When most people think of online security they don’t immediately think of online gaming through popular outlets such as Facebook (i.e. Farmville / Mafia Wars), XBOX Live, Sony PlayStation Network, or Blizzard (World of Warcraft), but the virtual world is ripe for the picking and full of vulnerabilities.  These social media outlets connect people like never before but they also expose a rich new environment for cyber criminals to exploit.  Consumers should be aware of the risks that exist in the virtual world of online gaming so that they can best protect themselves.

Online Gaming Vulnerabilities / Risks:  There are several vulnerabilities that exist in online gaming that can result in loss of confidential consumer information.  These vulnerabilities are as follows along with their associated risks and real world exploitation examples:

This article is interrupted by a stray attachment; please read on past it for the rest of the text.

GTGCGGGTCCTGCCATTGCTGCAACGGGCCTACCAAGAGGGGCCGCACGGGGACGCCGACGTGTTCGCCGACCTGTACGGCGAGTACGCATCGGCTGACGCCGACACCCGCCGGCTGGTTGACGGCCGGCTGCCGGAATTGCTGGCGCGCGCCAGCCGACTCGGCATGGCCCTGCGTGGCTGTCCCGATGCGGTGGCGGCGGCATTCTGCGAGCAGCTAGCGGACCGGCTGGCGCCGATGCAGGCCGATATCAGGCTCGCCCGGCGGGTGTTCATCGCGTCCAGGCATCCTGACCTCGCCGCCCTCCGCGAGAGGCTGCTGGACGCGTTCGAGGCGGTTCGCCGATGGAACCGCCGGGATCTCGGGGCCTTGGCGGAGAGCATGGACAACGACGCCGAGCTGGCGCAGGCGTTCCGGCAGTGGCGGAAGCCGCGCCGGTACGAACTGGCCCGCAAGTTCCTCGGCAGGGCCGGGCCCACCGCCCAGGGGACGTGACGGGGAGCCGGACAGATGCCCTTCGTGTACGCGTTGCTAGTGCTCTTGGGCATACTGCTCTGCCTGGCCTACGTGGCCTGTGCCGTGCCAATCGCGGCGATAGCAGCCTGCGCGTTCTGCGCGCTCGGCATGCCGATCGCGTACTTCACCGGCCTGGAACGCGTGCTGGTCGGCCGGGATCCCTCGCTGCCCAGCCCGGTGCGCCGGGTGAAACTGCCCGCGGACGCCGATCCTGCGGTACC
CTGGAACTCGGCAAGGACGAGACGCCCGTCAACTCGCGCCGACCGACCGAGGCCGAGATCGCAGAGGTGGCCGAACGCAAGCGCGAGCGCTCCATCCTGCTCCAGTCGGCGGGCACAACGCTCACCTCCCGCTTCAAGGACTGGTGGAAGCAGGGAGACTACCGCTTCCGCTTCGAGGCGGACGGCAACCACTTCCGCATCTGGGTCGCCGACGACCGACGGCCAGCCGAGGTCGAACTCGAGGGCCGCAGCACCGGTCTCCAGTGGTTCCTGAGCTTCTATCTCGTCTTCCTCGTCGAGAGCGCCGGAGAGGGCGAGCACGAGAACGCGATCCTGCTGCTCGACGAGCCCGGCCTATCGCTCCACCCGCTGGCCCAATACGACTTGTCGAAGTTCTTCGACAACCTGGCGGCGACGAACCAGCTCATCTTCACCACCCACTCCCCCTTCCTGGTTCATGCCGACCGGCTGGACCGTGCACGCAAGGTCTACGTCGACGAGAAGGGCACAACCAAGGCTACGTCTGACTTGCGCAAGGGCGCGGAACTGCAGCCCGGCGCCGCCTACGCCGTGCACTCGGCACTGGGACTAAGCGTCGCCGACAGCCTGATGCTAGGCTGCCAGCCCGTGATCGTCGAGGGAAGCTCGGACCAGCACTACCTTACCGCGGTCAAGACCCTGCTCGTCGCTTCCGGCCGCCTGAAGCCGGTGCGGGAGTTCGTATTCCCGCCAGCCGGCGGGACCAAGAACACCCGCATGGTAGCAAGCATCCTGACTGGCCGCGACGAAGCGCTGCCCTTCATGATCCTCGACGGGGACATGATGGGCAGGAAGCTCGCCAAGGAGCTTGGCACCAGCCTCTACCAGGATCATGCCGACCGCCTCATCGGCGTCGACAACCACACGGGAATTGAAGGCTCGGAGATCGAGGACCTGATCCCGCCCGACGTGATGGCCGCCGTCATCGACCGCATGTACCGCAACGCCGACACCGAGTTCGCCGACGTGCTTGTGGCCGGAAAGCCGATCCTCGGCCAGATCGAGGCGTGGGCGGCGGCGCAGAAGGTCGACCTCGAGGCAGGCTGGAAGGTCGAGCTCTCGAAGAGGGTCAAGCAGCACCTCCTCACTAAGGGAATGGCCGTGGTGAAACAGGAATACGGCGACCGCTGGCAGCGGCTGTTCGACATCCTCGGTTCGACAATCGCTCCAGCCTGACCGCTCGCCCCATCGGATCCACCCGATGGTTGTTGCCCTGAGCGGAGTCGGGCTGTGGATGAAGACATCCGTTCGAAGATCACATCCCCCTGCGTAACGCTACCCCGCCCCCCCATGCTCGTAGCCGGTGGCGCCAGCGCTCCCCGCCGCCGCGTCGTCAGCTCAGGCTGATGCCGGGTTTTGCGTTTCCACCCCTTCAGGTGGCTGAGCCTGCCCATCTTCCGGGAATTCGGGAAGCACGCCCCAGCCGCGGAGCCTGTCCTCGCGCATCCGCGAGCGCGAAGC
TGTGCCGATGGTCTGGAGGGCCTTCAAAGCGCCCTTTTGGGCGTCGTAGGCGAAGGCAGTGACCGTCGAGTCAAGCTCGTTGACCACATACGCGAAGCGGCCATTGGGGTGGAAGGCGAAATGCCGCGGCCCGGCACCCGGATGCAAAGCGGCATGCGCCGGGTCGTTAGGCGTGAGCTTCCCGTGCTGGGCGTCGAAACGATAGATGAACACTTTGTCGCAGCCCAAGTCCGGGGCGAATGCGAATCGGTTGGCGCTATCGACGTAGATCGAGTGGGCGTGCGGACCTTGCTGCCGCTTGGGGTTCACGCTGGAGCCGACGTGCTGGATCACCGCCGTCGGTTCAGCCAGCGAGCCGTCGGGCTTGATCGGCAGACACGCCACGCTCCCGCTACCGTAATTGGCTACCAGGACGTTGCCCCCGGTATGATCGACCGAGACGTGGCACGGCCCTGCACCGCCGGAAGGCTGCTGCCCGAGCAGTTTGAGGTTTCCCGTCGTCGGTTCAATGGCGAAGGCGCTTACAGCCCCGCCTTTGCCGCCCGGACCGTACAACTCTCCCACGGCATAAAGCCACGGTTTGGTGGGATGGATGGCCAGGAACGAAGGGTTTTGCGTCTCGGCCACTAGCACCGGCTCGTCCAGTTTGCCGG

• Account Hosting Vulnerabilities:  Because online gaming is typically a subscription service users must register with the provider and establish an account.  In doing so the user must provide personal information and a credit card to the provider.  This information is kept on the providers hosting environment and is used to pay for the subscription service & to purchase items relevant to the online game.  Many online games also use virtual currency to make transactions within the game, and this currency must be purchased by the user with real world money using a credit card.  Because these online gaming services contain an extremely large user base they make a desirable target for hackers interested in stealing consumers confidential information in order to conduct identity theft.  A prime example of this occurred on April 20, 2011 when the Sony PlayStation Network was hacked.  The attack resulted in theft of 24.6 million PlayStation accounts and 12,700 credit card numbers (Wikipedia, 2012).  From the stolen information it was believed that the hackers were able to obtain user’s confidential information such as names, addresses, birthdates, email addresses, PlayStation Network usernames / passwords, & security questions / answers that could be used in identity theft or fraud (Schreier, 2011).  To make matters worse Sony waited nearly a full week (6 days) before announcing to PlayStation Network users what had occurred and who was affected.  After the intrusion was detected Sony shut down its PlayStation Network for 24 days while they attempted to discover the extent of the damage and repair the vulnerabilities in the network.  The 24 day service outage outraged the Sony PlayStation Network’s 77 million customers and was estimated to cost the company $171 million dollars from lost revenue and untold amounts in reputation damage (Wikipedia, 2012).  Sony claimed that user’s credit card information was encrypted, and account passwords were stored as a hash value but hackers may have been able to decrypt the credit card info while inside the network (Wikipedia, 2012).